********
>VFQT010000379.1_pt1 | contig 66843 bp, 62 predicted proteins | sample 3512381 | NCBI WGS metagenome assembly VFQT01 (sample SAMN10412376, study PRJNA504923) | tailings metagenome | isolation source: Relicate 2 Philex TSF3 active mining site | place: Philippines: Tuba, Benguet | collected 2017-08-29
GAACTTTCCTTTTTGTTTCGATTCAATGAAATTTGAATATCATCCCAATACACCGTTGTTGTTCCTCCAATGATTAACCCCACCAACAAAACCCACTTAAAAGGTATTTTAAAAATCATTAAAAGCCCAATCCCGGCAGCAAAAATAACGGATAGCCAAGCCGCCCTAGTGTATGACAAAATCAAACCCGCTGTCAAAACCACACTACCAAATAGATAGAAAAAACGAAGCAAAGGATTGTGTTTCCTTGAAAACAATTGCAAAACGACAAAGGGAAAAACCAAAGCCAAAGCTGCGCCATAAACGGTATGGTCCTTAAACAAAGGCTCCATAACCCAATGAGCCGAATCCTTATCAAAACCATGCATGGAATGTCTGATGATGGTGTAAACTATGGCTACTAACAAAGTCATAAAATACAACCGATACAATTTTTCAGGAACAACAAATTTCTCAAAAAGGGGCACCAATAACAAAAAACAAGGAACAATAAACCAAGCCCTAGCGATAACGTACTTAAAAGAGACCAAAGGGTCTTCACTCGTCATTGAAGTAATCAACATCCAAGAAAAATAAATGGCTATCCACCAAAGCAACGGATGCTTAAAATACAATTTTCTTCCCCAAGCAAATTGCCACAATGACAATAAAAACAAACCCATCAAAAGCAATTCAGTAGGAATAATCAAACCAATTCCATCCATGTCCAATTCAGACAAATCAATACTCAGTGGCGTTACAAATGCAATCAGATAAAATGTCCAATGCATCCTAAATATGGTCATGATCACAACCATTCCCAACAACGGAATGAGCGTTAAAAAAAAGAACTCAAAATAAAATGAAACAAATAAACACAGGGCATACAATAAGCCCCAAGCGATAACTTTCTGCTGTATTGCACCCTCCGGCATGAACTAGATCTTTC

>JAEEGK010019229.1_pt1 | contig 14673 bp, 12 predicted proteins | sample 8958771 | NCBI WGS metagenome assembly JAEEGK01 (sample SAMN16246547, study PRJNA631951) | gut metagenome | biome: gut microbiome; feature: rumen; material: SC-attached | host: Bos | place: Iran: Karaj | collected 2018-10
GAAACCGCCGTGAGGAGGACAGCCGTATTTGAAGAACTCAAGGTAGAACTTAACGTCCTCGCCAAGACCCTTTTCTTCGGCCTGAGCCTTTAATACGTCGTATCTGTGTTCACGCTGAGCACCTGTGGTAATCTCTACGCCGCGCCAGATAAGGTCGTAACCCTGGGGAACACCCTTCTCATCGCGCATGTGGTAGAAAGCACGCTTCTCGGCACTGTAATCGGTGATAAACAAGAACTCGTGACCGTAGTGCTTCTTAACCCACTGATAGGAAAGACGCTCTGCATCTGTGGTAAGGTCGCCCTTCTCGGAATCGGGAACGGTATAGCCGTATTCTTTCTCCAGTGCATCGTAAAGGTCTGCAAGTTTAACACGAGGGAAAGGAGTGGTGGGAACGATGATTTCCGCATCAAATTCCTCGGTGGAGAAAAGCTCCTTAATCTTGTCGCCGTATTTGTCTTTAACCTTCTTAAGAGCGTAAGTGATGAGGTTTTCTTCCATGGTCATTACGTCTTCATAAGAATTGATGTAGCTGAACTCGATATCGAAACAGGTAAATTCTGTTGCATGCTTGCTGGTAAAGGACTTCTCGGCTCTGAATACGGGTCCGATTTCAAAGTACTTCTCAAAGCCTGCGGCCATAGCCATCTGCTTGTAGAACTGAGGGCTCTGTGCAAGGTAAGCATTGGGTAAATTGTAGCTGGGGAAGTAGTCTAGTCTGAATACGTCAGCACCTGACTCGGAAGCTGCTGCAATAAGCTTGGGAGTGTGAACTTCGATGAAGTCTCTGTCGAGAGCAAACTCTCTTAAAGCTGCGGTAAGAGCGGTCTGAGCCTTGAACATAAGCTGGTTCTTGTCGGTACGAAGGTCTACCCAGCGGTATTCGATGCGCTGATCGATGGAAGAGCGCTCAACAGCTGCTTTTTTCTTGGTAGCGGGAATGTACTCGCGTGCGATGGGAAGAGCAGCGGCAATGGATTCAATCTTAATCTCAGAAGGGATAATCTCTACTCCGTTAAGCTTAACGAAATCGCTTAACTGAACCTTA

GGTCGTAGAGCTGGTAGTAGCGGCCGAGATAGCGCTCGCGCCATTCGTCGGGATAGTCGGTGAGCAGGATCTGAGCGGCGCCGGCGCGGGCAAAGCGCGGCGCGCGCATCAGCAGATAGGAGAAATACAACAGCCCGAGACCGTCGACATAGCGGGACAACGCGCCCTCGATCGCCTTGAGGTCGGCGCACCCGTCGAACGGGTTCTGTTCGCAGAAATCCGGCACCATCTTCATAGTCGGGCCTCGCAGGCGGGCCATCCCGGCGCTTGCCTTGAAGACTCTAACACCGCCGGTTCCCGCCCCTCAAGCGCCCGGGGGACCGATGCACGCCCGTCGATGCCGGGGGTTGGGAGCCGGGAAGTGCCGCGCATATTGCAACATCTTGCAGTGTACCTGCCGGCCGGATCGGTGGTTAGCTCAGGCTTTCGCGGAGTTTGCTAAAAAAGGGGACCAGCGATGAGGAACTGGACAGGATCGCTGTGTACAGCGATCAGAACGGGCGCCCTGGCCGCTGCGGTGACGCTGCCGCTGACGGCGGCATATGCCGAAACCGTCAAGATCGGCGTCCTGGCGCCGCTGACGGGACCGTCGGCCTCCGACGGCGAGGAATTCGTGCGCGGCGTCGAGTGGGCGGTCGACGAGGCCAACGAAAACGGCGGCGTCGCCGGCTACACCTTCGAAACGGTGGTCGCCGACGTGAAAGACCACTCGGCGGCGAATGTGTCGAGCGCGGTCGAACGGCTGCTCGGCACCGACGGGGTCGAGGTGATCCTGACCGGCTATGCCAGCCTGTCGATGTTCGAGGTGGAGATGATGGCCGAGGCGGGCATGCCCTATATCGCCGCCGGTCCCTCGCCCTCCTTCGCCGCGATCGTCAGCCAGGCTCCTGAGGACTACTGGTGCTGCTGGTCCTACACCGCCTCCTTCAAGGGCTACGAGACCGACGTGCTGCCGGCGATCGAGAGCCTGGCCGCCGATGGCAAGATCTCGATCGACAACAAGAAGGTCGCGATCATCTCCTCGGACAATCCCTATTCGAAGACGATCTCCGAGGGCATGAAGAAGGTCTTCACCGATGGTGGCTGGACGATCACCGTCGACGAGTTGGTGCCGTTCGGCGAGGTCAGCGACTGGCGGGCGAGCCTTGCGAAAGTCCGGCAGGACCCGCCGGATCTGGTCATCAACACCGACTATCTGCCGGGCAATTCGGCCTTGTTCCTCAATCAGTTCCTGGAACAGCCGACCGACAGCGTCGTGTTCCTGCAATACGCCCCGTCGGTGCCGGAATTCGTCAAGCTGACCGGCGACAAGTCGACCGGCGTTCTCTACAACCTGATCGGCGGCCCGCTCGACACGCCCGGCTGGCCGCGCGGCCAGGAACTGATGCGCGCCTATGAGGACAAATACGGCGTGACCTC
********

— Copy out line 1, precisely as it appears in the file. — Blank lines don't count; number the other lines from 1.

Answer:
>VFQT010000379.1_pt1 | contig 66843 bp, 62 predicted proteins | sample 3512381 | NCBI WGS metagenome assembly VFQT01 (sample SAMN10412376, study PRJNA504923) | tailings metagenome | isolation source: Relicate 2 Philex TSF3 active mining site | place: Philippines: Tuba, Benguet | collected 2017-08-29